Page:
He pauses, thoughtfully.
"So yeah," nods the corporate counsel for the Owings Mills-based NovaTech Process
Solutions, LLC. "I would take myself seriously, too, if I had to do that."
But Gunther Oakey is nothing if not serious,
even when he isn’t. So when Baltimore Rowing Club (BRC; www.baltimorerowing.org)
offered the opportunity to exercise (and socialize) on a more work-friendly
schedule, he was not about to miss the boat.
"I was living in D.C., working in Baltimore,
and I just decided that [rowing] was something I wanted to do as both a way
to get outside and a way to meet people," explains Oakey, who first joined
BRC’s novice program in 2003. "The beauty of our program is [that]
it’s from six to eight in the evening – Saturday mornings, eight
to ten – so an actual working professional can do it. If you don’t
make a practice, okay; yeah, it would be good if you made it, but we’re
not going to kick you off the team.
"I find you can get stuck in repetition a lot
in this job, and this is something [where] I show up [and] have no idea what’s
going to happen. It could be a great day rowing; it could be a crappy day
rowing. One time our coach’s launch – his engine died; we had
to tow him in. There are days when you go out [and] it’s almost masochistic…like, ‘It’s
raining, it’s cold. Hell, yeah – I’m going rowing!’"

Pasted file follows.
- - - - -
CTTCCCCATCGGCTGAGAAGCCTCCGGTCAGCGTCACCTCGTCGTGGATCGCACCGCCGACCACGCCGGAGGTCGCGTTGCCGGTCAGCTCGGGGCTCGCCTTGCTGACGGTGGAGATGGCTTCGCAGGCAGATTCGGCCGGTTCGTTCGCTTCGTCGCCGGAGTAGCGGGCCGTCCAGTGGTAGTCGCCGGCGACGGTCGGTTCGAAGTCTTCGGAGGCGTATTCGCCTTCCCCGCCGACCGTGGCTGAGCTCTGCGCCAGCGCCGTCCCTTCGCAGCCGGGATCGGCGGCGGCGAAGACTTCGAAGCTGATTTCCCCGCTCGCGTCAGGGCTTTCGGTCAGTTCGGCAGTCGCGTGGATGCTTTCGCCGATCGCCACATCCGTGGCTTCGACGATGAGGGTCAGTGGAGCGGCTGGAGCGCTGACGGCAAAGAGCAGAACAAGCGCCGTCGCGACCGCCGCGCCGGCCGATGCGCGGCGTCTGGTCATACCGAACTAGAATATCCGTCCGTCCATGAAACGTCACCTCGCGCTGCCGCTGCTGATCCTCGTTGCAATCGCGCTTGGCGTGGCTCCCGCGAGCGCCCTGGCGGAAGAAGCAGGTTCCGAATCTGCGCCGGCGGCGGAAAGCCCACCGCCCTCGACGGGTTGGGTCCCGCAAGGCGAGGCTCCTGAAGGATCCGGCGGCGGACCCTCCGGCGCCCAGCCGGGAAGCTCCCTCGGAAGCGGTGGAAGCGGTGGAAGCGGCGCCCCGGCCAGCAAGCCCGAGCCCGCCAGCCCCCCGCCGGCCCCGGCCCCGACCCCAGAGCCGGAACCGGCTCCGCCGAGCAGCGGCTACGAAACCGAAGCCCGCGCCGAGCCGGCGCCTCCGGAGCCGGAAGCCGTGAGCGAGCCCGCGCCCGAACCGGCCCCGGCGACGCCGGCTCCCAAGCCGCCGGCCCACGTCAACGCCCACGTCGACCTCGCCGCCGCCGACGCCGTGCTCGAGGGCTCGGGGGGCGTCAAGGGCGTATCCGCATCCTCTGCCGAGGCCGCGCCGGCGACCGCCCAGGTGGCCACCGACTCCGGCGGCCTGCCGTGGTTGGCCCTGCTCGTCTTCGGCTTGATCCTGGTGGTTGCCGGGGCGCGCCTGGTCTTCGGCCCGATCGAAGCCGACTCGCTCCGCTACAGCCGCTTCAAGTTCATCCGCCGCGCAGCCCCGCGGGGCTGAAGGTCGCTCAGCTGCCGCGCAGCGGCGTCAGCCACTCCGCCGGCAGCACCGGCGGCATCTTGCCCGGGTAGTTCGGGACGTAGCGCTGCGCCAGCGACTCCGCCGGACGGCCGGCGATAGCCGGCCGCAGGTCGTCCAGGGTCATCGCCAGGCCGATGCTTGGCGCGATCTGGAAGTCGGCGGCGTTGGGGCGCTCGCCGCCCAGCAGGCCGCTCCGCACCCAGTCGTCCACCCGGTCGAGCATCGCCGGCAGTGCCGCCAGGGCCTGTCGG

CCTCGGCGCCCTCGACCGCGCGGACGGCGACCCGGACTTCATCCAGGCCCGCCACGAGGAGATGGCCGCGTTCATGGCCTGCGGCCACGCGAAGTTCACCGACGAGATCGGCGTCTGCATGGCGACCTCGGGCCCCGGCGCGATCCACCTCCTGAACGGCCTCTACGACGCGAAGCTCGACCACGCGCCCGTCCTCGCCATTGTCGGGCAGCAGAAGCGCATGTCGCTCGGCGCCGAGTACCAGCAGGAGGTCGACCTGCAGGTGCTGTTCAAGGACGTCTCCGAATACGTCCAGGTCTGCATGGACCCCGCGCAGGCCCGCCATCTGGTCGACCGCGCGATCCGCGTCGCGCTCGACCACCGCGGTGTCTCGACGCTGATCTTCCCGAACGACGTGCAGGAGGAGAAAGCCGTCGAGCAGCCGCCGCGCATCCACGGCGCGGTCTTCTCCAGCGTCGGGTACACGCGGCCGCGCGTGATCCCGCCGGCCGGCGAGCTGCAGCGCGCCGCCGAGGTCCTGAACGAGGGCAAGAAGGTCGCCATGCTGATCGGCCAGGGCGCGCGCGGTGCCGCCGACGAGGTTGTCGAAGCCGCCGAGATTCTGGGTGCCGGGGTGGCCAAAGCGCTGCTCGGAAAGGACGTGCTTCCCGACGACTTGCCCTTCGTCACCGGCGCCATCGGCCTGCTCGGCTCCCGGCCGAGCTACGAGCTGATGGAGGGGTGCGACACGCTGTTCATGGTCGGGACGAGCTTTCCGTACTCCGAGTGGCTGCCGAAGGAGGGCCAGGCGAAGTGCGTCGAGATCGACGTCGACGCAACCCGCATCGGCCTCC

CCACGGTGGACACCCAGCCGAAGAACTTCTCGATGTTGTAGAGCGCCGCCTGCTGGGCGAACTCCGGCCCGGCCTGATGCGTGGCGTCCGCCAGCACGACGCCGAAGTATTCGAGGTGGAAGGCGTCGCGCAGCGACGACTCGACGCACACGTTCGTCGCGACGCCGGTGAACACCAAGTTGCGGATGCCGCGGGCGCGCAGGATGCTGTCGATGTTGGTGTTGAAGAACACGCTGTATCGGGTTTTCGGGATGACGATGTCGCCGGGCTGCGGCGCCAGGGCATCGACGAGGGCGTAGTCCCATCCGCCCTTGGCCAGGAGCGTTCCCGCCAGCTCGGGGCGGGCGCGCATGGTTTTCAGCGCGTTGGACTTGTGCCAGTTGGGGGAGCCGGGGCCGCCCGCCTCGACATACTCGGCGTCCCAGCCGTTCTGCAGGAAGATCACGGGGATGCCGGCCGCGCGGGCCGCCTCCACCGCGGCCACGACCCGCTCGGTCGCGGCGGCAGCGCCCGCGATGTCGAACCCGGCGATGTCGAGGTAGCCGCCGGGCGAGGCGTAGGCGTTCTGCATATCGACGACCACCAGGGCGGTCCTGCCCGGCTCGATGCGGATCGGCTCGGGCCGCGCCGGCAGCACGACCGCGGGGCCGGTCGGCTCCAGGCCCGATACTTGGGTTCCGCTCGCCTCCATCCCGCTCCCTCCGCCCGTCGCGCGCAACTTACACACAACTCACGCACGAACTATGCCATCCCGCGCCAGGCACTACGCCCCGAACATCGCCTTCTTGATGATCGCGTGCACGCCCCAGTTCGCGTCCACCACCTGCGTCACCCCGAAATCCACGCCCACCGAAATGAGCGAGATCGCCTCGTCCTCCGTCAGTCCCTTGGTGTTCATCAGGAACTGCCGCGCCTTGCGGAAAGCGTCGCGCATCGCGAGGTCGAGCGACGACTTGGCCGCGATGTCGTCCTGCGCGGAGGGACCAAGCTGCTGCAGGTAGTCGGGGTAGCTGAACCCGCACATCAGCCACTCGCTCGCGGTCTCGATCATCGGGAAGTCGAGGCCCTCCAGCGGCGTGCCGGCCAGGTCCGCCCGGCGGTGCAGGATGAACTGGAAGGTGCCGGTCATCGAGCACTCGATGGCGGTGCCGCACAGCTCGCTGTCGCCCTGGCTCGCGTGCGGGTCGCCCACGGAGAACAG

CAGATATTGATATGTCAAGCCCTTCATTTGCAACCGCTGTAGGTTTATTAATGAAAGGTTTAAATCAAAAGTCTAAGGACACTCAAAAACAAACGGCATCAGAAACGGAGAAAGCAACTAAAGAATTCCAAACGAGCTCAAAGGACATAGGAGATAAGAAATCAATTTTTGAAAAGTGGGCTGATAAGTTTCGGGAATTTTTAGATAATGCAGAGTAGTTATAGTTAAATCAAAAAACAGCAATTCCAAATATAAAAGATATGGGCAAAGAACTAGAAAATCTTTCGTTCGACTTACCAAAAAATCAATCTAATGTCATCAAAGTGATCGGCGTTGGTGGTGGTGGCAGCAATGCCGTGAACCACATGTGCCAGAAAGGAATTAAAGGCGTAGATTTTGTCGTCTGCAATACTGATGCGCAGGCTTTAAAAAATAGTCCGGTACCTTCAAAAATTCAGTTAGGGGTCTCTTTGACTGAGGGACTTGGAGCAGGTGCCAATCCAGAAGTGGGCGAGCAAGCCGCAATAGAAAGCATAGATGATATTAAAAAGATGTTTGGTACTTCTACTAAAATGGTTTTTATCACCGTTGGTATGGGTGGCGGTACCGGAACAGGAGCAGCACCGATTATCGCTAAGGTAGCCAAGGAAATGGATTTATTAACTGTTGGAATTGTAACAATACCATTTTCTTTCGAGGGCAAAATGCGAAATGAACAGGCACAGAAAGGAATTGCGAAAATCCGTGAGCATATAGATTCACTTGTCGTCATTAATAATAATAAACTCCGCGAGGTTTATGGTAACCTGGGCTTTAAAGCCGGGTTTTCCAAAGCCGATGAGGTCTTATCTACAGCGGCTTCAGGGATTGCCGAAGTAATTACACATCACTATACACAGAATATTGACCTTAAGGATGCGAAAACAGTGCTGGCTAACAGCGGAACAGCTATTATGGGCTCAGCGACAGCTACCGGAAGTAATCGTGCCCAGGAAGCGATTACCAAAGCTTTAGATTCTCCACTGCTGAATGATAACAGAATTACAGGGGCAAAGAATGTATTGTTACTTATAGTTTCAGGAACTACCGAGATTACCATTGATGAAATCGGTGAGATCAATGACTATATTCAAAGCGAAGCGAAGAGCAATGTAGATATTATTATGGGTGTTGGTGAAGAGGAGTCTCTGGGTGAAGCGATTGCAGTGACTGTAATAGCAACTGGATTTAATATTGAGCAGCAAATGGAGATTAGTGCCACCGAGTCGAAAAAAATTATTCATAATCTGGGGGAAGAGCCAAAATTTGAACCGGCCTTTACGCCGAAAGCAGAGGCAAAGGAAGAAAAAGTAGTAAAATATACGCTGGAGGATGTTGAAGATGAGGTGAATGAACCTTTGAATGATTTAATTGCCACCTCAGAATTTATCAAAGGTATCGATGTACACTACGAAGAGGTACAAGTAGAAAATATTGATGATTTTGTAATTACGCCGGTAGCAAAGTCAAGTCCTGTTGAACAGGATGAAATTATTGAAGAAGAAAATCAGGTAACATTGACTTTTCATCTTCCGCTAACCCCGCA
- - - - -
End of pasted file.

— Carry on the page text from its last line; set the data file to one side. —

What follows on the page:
From March to November, Oakey and his fellow
rowers practice out of their home base on the middle branch of the Patapsco
River, in South Baltimore, and periodically compete with other regional rowing
clubs from Pennsylvania to Virginia. In the off-season, the crew keeps active
indoors by using rowing ergometers (or rowing machines).
"I’ve put a lot of myself into it," explains
Oakey, who spent the past season as one of the four-man "Team Elvis" ("We
wear these big old gold, mutton-chop sunglasses.").
"So many things in our society segment people and sort of isolate them. [With
rowing], you’re out there with seven people sweating your butt off, [so]
the fact that we’re actually doing this is really cool."
"I’m helping to organize races; we’re
going to do six or seven next year – hopefully Philly, D.C.," he adds.
Among the races Oakey hopes to get in on is the FISA World Masters Regatta
an annual competition that draws more than 7,000 rowers of various nationalities.
"[Next] year it’s in Princeton, New Jersey," Oakey
notes. "People from all over the world come to compete in this thing. I don’t
know what we’re going to get; I’m sure the serious people will
do reasonably well."
After all, Oakey is nothing if not serious. Even
when he isn’t.
"The rest of us" – he chuckles – "we’re
going to show up, we’re going to get disqualified in the first round
and we’re going to go drink the next two days."
Indeed, for some (as Henry Miller might have
noted), rowing is its own reward.
For Miller, on the other hand, it was writing…
"Everyone says they want to write a novel someday," Oakey
remarks. "A bunch of bored dot-commers in San Fran basically said, ‘Well,
let’s do it. And let’s give ourselves a deadline.’"
The result: National Novel Writing Month (NaNoWriMo; www.nanowrimo.org),
a non-competitive contest held each November in which participants strive
to punch out that long-pondered, 50,000-word opus in just 30 days. Since
its inception in 1999, the contest has grown to more than 40,000 participants.
"After college, no one’s telling you [that]
you have to write something creative," Oakey notes. "So it says, ‘Okay,
50,000 words, 30 days. No rules. Go!’
"It’s supposed to be fiction, but it doesn’t have to
be," he continues. "The piece I wrote was creative non-fiction. I wrote a